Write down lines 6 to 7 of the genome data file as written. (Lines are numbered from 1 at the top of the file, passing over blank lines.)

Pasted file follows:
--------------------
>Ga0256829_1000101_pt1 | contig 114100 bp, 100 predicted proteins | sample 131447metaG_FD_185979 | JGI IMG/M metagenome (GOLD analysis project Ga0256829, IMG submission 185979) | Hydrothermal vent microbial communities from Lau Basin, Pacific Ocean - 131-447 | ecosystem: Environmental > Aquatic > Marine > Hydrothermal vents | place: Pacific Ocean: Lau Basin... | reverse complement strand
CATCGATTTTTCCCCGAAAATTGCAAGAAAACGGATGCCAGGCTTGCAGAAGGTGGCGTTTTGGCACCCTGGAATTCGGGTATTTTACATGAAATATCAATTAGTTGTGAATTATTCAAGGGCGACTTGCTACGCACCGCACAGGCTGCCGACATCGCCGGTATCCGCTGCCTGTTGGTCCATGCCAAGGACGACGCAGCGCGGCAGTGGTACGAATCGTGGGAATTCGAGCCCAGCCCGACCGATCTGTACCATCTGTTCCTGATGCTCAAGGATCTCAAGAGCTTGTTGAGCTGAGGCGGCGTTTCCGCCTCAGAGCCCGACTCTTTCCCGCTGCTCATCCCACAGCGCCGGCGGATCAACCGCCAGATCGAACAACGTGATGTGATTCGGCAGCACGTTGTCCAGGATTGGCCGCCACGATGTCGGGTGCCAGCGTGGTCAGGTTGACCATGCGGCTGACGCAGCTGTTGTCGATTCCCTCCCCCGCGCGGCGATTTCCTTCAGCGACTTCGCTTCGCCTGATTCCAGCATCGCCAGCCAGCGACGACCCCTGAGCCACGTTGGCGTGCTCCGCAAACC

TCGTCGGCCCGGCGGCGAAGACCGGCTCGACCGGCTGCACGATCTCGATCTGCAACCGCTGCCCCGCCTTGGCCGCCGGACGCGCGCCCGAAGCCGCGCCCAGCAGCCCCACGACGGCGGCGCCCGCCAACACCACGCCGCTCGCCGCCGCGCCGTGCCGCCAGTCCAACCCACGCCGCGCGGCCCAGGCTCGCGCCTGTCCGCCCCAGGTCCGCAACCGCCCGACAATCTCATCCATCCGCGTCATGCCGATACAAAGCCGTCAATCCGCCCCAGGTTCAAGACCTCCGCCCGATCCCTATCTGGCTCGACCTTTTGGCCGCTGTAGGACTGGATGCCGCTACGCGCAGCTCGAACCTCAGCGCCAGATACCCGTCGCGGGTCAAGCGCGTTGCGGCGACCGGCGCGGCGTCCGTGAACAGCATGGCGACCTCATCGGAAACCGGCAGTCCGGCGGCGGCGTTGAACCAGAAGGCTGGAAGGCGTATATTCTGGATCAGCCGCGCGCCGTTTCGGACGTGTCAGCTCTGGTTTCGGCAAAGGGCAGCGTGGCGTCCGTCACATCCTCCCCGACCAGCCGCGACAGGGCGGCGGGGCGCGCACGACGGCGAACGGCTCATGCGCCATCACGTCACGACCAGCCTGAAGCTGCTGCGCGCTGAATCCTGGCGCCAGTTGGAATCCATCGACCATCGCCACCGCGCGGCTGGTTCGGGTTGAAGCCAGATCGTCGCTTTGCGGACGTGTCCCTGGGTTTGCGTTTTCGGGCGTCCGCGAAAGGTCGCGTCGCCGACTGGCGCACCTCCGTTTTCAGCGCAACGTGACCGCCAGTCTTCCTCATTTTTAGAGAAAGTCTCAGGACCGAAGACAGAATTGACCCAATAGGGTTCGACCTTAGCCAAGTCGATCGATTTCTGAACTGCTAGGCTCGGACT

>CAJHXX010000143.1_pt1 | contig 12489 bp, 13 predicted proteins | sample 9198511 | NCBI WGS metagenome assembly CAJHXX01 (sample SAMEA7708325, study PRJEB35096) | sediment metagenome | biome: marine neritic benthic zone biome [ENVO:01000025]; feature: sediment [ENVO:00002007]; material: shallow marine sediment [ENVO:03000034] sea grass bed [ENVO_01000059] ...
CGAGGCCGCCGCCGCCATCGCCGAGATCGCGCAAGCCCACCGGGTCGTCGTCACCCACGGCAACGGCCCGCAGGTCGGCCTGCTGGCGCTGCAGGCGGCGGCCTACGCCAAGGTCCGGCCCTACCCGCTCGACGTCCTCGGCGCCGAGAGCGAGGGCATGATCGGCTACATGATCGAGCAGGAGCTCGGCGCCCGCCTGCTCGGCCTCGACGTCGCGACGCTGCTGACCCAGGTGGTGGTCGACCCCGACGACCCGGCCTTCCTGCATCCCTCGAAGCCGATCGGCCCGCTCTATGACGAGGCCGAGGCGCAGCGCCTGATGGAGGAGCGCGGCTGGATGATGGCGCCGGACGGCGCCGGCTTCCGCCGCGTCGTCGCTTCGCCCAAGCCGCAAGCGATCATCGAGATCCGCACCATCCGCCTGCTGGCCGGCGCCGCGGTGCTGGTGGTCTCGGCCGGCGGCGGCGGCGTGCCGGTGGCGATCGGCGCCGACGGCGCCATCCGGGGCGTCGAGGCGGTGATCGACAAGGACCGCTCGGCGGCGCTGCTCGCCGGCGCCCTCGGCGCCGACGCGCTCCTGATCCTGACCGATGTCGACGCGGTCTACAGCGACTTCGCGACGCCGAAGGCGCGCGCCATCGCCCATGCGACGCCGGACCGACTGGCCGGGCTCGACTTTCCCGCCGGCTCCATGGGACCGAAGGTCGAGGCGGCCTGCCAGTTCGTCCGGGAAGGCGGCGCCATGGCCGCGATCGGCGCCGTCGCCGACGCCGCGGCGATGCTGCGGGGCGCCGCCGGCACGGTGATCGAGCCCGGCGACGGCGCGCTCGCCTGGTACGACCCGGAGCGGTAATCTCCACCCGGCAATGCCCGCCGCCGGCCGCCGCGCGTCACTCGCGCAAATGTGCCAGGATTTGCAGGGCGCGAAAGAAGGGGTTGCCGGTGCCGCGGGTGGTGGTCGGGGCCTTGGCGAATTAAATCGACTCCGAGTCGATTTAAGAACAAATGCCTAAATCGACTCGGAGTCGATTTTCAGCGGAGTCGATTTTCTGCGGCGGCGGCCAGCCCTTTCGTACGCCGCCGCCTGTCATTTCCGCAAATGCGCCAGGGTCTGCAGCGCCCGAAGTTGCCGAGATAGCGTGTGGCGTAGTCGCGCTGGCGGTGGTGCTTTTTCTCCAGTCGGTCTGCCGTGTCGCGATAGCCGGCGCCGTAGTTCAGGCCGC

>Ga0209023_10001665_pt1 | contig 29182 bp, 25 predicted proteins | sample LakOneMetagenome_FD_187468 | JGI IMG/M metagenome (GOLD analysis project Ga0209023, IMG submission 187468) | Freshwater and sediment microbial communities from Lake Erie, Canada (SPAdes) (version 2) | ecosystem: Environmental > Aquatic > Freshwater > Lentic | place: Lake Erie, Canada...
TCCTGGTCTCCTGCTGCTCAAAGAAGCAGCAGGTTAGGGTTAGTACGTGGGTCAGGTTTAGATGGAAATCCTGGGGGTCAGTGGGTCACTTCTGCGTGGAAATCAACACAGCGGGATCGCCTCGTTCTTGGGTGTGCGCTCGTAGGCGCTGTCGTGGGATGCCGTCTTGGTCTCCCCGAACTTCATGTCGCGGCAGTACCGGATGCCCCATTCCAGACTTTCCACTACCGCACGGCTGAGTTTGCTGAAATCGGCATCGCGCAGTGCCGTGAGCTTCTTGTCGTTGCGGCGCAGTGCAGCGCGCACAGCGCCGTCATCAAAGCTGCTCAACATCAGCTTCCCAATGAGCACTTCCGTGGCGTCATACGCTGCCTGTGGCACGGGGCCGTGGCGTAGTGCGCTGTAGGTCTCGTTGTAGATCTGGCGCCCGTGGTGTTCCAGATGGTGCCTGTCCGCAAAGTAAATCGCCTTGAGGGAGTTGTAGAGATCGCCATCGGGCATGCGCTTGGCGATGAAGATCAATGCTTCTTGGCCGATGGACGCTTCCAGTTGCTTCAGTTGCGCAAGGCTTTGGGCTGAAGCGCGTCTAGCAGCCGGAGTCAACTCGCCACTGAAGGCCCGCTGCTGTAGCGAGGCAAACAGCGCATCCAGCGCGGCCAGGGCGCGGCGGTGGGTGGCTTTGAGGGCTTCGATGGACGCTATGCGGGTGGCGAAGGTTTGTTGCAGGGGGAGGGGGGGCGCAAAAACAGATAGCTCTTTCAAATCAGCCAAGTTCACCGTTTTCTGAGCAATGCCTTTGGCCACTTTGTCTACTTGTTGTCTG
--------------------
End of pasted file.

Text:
>Ga0209023_10001665_pt1 | contig 29182 bp, 25 predicted proteins | sample LakOneMetagenome_FD_187468 | JGI IMG/M metagenome (GOLD analysis project Ga0209023, IMG submission 187468) | Freshwater and sediment microbial communities from Lake Erie, Canada (SPAdes) (version 2) | ecosystem: Environmental > Aquatic > Freshwater > Lentic | place: Lake Erie, Canada...
TCCTGGTCTCCTGCTGCTCAAAGAAGCAGCAGGTTAGGGTTAGTACGTGGGTCAGGTTTAGATGGAAATCCTGGGGGTCAGTGGGTCACTTCTGCGTGGAAATCAACACAGCGGGATCGCCTCGTTCTTGGGTGTGCGCTCGTAGGCGCTGTCGTGGGATGCCGTCTTGGTCTCCCCGAACTTCATGTCGCGGCAGTACCGGATGCCCCATTCCAGACTTTCCACTACCGCACGGCTGAGTTTGCTGAAATCGGCATCGCGCAGTGCCGTGAGCTTCTTGTCGTTGCGGCGCAGTGCAGCGCGCACAGCGCCGTCATCAAAGCTGCTCAACATCAGCTTCCCAATGAGCACTTCCGTGGCGTCATACGCTGCCTGTGGCACGGGGCCGTGGCGTAGTGCGCTGTAGGTCTCGTTGTAGATCTGGCGCCCGTGGTGTTCCAGATGGTGCCTGTCCGCAAAGTAAATCGCCTTGAGGGAGTTGTAGAGATCGCCATCGGGCATGCGCTTGGCGATGAAGATCAATGCTTCTTGGCCGATGGACGCTTCCAGTTGCTTCAGTTGCGCAAGGCTTTGGGCTGAAGCGCGTCTAGCAGCCGGAGTCAACTCGCCACTGAAGGCCCGCTGCTGTAGCGAGGCAAACAGCGCATCCAGCGCGGCCAGGGCGCGGCGGTGGGTGGCTTTGAGGGCTTCGATGGACGCTATGCGGGTGGCGAAGGTTTGTTGCAGGGGGAGGGGGGGCGCAAAAACAGATAGCTCTTTCAAATCAGCCAAGTTCACCGTTTTCTGAGCAATGCCTTTGGCCACTTTGTCTACTTGTTGTCTG